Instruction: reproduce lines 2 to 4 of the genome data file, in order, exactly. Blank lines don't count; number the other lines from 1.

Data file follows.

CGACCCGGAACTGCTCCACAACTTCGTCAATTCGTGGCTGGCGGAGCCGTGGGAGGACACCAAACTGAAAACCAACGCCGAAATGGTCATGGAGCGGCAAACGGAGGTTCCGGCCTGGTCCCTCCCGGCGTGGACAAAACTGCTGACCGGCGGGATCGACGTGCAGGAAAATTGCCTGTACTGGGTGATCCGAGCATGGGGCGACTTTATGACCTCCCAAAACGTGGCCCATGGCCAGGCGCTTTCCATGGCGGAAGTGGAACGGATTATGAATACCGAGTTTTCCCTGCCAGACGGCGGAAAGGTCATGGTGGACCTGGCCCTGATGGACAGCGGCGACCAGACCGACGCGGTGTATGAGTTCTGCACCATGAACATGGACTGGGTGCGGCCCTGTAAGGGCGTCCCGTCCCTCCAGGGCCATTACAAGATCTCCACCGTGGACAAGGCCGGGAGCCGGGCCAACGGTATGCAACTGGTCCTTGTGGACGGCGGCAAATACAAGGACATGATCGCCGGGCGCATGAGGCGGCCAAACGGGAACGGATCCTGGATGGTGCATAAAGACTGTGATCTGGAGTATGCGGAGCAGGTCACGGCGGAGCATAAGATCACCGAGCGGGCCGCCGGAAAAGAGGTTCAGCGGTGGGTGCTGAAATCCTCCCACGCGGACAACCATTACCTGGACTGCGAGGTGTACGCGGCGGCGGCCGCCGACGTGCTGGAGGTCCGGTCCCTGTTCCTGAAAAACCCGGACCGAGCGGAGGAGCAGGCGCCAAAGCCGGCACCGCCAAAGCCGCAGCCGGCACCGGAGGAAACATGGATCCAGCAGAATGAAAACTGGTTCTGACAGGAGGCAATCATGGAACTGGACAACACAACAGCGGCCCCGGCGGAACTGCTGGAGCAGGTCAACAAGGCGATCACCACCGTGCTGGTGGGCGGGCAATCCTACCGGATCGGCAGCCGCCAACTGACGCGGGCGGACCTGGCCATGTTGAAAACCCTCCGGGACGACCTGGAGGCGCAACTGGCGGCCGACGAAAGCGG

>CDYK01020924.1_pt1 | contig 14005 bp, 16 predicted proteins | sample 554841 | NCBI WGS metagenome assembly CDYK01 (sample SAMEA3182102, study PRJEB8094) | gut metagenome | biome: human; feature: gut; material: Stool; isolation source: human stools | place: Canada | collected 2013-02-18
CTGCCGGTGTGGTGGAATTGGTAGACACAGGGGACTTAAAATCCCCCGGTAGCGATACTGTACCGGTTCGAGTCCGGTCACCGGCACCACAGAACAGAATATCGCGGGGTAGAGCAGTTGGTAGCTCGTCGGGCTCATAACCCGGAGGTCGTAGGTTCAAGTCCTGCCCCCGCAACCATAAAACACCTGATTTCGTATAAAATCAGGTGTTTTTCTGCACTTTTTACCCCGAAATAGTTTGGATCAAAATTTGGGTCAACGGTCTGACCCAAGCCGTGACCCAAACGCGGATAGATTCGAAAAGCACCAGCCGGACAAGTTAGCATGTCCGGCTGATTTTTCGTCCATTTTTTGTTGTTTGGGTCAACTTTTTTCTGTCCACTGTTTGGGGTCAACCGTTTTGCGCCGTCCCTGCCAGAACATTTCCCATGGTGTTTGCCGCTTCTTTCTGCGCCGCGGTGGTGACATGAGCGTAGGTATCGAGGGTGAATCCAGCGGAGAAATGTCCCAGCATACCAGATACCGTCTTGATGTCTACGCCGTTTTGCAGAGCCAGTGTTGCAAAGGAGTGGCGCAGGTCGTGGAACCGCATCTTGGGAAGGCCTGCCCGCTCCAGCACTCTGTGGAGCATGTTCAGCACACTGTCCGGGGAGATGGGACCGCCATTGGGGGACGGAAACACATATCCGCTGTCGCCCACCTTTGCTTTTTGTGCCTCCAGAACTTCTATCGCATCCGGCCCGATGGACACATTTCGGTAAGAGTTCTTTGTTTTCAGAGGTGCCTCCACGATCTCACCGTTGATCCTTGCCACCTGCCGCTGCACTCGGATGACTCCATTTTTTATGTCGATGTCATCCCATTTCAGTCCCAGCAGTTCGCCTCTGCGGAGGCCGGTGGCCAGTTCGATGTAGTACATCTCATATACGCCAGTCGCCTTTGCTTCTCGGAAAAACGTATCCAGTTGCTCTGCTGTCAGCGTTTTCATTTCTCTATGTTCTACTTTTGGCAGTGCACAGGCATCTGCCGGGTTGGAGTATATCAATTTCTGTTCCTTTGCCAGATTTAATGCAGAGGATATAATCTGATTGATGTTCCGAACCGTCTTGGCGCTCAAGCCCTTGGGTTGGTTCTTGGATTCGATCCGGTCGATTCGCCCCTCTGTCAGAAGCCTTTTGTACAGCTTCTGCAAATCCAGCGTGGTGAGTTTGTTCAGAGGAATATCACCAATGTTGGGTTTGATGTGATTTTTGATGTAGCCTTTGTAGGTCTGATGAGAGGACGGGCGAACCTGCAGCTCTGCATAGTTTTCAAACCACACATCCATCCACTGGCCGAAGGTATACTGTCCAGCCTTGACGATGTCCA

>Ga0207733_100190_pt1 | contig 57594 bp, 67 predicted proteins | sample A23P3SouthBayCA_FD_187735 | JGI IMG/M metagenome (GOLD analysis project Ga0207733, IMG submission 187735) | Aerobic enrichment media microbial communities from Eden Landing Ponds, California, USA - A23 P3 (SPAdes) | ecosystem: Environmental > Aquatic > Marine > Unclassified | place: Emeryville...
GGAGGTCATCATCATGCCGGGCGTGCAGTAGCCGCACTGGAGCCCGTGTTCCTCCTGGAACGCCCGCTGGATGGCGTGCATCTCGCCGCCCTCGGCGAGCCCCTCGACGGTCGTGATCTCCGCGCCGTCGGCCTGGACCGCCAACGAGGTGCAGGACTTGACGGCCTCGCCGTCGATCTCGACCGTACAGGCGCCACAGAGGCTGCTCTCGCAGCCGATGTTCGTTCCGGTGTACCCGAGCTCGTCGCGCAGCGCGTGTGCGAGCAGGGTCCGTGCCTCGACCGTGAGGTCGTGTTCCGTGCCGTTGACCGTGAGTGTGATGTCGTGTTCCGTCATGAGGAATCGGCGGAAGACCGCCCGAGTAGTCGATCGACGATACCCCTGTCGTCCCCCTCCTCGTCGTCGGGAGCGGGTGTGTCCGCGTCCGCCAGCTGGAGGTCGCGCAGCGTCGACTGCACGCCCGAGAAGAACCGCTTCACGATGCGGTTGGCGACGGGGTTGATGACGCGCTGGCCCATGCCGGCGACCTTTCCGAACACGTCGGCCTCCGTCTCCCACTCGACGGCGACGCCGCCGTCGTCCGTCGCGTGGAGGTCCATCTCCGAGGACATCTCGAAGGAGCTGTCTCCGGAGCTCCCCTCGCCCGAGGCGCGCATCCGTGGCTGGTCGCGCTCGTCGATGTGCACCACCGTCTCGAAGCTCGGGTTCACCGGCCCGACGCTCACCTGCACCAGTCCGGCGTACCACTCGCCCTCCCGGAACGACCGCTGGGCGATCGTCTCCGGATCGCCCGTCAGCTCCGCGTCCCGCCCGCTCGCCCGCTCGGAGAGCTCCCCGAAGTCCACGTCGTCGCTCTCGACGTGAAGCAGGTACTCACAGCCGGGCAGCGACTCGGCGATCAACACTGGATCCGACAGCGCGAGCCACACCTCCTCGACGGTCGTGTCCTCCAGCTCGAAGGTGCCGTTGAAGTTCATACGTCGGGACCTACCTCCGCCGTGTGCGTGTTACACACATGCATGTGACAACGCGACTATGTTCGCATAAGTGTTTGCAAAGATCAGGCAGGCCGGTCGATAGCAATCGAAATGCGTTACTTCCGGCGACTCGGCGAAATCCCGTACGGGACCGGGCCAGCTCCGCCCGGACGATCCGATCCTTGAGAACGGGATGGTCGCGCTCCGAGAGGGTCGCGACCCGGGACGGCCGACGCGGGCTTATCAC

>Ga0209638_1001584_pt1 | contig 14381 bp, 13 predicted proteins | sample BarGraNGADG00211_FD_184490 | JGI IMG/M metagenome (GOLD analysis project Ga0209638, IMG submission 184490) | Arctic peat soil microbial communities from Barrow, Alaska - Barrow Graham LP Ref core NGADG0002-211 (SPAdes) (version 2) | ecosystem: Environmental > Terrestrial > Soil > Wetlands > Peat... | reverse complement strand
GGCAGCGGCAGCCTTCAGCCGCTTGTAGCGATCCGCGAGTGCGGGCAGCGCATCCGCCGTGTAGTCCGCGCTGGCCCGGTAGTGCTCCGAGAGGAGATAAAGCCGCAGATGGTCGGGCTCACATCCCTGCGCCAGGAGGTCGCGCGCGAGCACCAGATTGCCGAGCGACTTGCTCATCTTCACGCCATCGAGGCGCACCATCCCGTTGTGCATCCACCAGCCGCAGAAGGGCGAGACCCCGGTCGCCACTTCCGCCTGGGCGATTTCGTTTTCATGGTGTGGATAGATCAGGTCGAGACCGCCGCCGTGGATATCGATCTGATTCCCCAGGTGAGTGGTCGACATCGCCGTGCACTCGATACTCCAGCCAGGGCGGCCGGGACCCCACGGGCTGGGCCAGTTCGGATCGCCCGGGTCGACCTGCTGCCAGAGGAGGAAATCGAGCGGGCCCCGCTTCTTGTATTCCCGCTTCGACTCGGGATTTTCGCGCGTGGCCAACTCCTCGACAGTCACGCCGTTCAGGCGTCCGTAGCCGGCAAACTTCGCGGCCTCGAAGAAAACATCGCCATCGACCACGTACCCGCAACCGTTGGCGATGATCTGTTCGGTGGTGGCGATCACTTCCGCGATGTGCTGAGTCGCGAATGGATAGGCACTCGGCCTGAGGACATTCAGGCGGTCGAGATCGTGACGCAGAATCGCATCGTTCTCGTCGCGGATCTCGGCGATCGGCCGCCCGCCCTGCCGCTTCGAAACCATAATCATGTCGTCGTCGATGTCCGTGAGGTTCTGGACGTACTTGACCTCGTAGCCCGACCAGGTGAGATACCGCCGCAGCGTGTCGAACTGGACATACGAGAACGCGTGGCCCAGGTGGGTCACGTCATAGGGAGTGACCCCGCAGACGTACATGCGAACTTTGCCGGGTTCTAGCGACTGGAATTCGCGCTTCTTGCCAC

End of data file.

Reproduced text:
>CDYK01020924.1_pt1 | contig 14005 bp, 16 predicted proteins | sample 554841 | NCBI WGS metagenome assembly CDYK01 (sample SAMEA3182102, study PRJEB8094) | gut metagenome | biome: human; feature: gut; material: Stool; isolation source: human stools | place: Canada | collected 2013-02-18
CTGCCGGTGTGGTGGAATTGGTAGACACAGGGGACTTAAAATCCCCCGGTAGCGATACTGTACCGGTTCGAGTCCGGTCACCGGCACCACAGAACAGAATATCGCGGGGTAGAGCAGTTGGTAGCTCGTCGGGCTCATAACCCGGAGGTCGTAGGTTCAAGTCCTGCCCCCGCAACCATAAAACACCTGATTTCGTATAAAATCAGGTGTTTTTCTGCACTTTTTACCCCGAAATAGTTTGGATCAAAATTTGGGTCAACGGTCTGACCCAAGCCGTGACCCAAACGCGGATAGATTCGAAAAGCACCAGCCGGACAAGTTAGCATGTCCGGCTGATTTTTCGTCCATTTTTTGTTGTTTGGGTCAACTTTTTTCTGTCCACTGTTTGGGGTCAACCGTTTTGCGCCGTCCCTGCCAGAACATTTCCCATGGTGTTTGCCGCTTCTTTCTGCGCCGCGGTGGTGACATGAGCGTAGGTATCGAGGGTGAATCCAGCGGAGAAATGTCCCAGCATACCAGATACCGTCTTGATGTCTACGCCGTTTTGCAGAGCCAGTGTTGCAAAGGAGTGGCGCAGGTCGTGGAACCGCATCTTGGGAAGGCCTGCCCGCTCCAGCACTCTGTGGAGCATGTTCAGCACACTGTCCGGGGAGATGGGACCGCCATTGGGGGACGGAAACACATATCCGCTGTCGCCCACCTTTGCTTTTTGTGCCTCCAGAACTTCTATCGCATCCGGCCCGATGGACACATTTCGGTAAGAGTTCTTTGTTTTCAGAGGTGCCTCCACGATCTCACCGTTGATCCTTGCCACCTGCCGCTGCACTCGGATGACTCCATTTTTTATGTCGATGTCATCCCATTTCAGTCCCAGCAGTTCGCCTCTGCGGAGGCCGGTGGCCAGTTCGATGTAGTACATCTCATATACGCCAGTCGCCTTTGCTTCTCGGAAAAACGTATCCAGTTGCTCTGCTGTCAGCGTTTTCATTTCTCTATGTTCTACTTTTGGCAGTGCACAGGCATCTGCCGGGTTGGAGTATATCAATTTCTGTTCCTTTGCCAGATTTAATGCAGAGGATATAATCTGATTGATGTTCCGAACCGTCTTGGCGCTCAAGCCCTTGGGTTGGTTCTTGGATTCGATCCGGTCGATTCGCCCCTCTGTCAGAAGCCTTTTGTACAGCTTCTGCAAATCCAGCGTGGTGAGTTTGTTCAGAGGAATATCACCAATGTTGGGTTTGATGTGATTTTTGATGTAGCCTTTGTAGGTCTGATGAGAGGACGGGCGAACCTGCAGCTCTGCATAGTTTTCAAACCACACATCCATCCACTGGCCGAAGGTATACTGTCCAGCCTTGACGATGTCCA

>Ga0207733_100190_pt1 | contig 57594 bp, 67 predicted proteins | sample A23P3SouthBayCA_FD_187735 | JGI IMG/M metagenome (GOLD analysis project Ga0207733, IMG submission 187735) | Aerobic enrichment media microbial communities from Eden Landing Ponds, California, USA - A23 P3 (SPAdes) | ecosystem: Environmental > Aquatic > Marine > Unclassified | place: Emeryville...